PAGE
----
The Practical Client

How to Integrate Blazor Components

You can create Blazor components by combining other Blazor components but you'll almost certainly need to share data between those components. Here are all the options currently open to you.

If you've got a Blazor component called SalesOrderComponent you can integrate it into a Razor Page or View with this code:

<so>
 @(await Html.RenderComponentAsync<SalesOrderComponent>() )
</so>

If you want to pass data to that SalesOrderComponent, you just create an anonymous object, give it a property, set the property to whatever it is you want to pass to SalesOrderComponent, and pass that anonymous object to the RenderComponentAsync method. In this example, I've named the anonymous object's property sOrder and set it to whatever is in the Model property of my View:

<so>
 @(await Html.RenderComponentAsync<SalesOrderComponent>( new {sOrder = Model} ) )
</so>

Passing and Accepting Parameters
Inside the component, to accept the data in the anonymous object, you need a property whose name and type matches the property you created in the anonymous object. That property must also be decorated with the Parameter attribute. So, to accept whatever was passed in my previous code, I need this in my SalesOrderComponent (I've assumed that the Model object contains a SalesOrder object):

@code
{
  [Parameter]
  public SalesOrder sOrder { get; set; }

The earliest place where I can use that sOrder object is in my SalesOrder component's base OnParametersSet method. I might override that method to include code like this in my SalesOrderComponent:

private Customer cust;
protected override void OnParametersSet()
{
   cust = GetCustomerInfo(sOrder.CustomerId);
   base.OnParametersSet();
}

In my SalesOrderComponent, I could write out all the HTML to display my sales order information. However, it might make more sense for me to bring together a set of other, more dedicated components: One component to display customer information, another for ShippingAddress information, one more to display sales order header information, and one to display sales order detail information.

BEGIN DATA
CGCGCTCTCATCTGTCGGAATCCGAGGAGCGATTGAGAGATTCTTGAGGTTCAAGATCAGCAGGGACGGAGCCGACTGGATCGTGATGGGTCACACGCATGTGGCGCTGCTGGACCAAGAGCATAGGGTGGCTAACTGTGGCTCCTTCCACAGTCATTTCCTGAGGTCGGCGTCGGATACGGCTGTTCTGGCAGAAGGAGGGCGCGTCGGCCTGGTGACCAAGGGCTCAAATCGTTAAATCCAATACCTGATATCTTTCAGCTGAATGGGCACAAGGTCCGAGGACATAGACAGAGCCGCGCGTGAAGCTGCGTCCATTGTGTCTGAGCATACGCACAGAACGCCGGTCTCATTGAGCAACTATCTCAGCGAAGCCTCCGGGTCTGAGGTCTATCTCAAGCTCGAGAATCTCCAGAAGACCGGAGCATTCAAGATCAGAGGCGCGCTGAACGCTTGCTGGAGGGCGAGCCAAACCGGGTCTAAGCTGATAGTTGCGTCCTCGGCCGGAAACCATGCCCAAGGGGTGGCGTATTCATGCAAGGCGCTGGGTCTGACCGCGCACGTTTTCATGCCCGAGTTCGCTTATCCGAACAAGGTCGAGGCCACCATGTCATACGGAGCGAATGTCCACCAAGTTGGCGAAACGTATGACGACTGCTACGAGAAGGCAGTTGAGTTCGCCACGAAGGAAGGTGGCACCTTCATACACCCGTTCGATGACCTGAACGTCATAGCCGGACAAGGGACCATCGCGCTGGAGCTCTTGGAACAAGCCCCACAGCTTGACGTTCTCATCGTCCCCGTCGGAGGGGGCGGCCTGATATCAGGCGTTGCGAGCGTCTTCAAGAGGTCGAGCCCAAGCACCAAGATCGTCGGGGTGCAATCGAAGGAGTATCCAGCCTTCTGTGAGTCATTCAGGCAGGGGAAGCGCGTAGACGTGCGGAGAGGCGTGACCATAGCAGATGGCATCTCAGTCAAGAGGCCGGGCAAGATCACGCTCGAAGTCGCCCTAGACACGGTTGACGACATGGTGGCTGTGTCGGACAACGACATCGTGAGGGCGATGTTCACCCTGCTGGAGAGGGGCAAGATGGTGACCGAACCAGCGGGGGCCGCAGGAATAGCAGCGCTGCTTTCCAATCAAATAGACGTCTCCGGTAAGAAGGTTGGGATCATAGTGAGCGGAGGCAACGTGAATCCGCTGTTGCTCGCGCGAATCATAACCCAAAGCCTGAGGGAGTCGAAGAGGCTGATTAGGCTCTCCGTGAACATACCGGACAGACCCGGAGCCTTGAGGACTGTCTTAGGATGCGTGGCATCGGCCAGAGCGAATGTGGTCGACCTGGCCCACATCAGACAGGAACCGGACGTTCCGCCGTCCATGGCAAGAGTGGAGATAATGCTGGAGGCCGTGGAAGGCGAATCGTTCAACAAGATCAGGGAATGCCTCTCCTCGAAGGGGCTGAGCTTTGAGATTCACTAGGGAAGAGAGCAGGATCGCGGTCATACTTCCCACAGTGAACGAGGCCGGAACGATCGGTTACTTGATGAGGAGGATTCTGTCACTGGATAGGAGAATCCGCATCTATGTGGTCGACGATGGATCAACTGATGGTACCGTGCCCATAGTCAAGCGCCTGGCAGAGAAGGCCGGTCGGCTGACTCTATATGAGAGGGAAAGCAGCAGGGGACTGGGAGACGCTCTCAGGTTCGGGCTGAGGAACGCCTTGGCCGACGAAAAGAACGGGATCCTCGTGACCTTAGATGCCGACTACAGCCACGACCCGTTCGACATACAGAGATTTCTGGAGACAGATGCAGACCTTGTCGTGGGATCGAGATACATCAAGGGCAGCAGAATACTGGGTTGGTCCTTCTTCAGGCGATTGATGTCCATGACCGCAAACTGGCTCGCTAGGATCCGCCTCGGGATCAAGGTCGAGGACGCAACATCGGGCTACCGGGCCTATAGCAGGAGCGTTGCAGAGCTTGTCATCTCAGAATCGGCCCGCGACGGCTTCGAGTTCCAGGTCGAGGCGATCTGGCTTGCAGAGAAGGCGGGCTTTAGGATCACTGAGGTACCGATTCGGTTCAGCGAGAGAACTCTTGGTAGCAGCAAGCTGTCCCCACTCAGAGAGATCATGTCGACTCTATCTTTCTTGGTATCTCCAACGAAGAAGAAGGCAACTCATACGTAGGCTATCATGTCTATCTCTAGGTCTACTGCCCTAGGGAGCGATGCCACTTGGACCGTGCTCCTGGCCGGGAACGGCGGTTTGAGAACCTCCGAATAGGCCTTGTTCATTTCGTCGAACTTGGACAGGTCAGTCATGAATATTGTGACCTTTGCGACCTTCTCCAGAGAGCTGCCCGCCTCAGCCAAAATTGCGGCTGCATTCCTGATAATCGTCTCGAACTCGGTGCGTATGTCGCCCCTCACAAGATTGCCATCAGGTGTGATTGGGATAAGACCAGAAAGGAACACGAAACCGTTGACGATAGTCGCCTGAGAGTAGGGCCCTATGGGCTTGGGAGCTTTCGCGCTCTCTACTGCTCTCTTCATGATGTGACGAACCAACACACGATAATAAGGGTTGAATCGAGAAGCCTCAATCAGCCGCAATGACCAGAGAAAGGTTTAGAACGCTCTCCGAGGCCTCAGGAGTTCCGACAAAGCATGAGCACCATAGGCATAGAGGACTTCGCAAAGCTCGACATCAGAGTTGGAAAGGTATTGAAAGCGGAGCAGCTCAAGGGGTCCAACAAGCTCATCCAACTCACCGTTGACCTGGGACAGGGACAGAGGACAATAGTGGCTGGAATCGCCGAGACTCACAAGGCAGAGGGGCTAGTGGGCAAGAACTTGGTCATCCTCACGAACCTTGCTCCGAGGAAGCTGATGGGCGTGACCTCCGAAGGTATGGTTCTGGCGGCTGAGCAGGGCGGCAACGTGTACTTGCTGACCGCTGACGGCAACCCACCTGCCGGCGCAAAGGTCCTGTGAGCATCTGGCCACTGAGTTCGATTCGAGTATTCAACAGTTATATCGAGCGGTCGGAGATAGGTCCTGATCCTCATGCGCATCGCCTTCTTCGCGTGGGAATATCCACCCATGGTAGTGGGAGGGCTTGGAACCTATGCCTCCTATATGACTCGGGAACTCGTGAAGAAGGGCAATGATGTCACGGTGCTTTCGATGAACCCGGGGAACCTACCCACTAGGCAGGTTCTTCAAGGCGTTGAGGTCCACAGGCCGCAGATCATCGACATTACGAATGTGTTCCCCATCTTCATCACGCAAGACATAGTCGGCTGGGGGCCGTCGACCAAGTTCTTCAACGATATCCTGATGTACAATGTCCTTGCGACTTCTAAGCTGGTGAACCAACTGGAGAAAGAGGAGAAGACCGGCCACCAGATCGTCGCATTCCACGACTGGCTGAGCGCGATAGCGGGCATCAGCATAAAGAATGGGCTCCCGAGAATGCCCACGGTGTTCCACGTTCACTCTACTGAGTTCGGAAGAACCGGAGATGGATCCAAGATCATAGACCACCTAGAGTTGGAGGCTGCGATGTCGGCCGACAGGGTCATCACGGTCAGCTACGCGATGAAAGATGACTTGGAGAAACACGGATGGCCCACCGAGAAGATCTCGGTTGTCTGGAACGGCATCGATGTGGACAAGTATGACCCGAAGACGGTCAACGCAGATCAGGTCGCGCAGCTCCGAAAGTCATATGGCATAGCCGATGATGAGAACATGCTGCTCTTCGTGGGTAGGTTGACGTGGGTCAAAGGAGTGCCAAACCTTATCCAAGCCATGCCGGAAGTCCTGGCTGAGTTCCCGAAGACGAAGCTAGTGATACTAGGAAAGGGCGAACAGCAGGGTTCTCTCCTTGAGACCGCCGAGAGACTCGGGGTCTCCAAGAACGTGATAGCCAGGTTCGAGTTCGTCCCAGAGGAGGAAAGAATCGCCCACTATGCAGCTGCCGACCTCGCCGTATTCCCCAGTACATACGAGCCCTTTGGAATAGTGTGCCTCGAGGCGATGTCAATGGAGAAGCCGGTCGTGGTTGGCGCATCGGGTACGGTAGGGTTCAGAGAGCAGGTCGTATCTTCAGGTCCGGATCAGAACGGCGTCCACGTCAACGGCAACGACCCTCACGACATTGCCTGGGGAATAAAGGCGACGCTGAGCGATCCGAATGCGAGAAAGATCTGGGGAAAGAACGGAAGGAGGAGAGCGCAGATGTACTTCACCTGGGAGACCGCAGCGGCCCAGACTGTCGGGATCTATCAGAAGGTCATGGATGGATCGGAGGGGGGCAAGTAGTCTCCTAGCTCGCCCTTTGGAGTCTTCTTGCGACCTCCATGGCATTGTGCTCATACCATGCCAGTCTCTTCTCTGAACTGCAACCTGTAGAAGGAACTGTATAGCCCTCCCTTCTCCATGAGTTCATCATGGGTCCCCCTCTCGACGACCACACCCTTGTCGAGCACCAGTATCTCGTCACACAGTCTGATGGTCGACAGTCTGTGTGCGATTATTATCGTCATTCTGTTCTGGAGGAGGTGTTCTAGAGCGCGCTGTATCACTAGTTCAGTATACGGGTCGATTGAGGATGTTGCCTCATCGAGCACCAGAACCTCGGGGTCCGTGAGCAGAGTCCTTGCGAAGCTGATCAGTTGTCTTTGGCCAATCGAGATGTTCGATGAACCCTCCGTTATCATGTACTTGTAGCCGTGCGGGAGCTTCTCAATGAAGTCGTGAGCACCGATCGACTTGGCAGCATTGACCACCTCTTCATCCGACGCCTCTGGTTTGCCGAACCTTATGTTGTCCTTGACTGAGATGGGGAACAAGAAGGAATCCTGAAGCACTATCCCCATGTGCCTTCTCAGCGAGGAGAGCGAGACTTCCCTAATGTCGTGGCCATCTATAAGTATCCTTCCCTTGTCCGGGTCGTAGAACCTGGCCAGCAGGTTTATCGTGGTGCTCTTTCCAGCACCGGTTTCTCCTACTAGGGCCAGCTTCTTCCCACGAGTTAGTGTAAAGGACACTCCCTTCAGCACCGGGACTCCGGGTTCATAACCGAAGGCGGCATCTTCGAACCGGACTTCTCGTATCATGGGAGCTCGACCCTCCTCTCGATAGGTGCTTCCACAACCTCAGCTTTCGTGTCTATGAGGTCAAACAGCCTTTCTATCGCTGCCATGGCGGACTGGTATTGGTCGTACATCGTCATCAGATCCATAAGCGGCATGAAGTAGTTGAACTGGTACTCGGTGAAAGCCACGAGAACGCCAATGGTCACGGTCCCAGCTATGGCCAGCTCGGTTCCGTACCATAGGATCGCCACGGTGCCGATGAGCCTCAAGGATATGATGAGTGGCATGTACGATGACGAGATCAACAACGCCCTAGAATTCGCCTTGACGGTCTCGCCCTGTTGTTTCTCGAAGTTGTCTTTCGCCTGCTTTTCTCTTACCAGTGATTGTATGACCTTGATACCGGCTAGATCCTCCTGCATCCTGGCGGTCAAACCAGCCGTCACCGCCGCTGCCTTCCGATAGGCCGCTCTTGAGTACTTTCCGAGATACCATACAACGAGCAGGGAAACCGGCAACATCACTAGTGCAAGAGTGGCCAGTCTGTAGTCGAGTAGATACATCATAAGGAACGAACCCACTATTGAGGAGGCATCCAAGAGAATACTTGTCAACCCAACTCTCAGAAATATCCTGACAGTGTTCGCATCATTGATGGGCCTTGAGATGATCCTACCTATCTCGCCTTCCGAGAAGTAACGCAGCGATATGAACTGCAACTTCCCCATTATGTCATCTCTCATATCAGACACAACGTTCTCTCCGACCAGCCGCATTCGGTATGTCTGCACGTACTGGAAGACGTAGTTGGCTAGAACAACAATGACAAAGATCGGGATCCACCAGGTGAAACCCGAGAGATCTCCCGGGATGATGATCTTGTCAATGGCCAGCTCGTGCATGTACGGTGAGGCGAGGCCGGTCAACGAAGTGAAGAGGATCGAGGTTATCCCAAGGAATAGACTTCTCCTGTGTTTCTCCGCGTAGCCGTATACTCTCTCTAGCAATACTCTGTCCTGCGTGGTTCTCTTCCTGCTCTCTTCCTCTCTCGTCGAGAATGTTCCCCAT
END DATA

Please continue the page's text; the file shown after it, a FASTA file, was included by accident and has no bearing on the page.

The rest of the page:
Assuming that I've already created a Customer, a ShippingAddress, a SalesOrderHeader, and a SalesOrderDetail component, my SalesOrderComponent might use them as child components like this:

<div>
  <Customer></Customer>
  <ShippingAddress></ShippingAddress>
</div>
<div>
  <SalesOrderHeader></SalesOrderHeader>
  <SalesOrderDetail></SalesOrderDetail>
</div>

Of course, I have to pass the information that each of those components needs to those components. That's actually easier to do from within a component than it is from a View or a Razor Page: I just add an attribute to each child component's element and set the attribute to the data I want to pass.

Revising my code to pass the Customer object to some of my components and the SalesOrder object to the others would give me code like this:

<div>
  <Customer custData=cust></Customer>
  <ShippingAddress shipCust=cust></ShippingAddress>
</div>
<div>
  <SalesOrderHeader salesorder=sOrder></SalesOrderHeader>
  <SalesOrderDetail salesOrder=sOrder></SalesOrderDetail>
</div>

Of course, to accept that data my Customer component will need a property called custData that's decorated with the Parameter attribute, my ShippingAddress component will need a property called shipCust (also decorated with the Parameter attribute), and the SalesOrderHeader and SalesOrderDetail components will each need a property called salesOrder (decorated with a Parameter attribute, of course).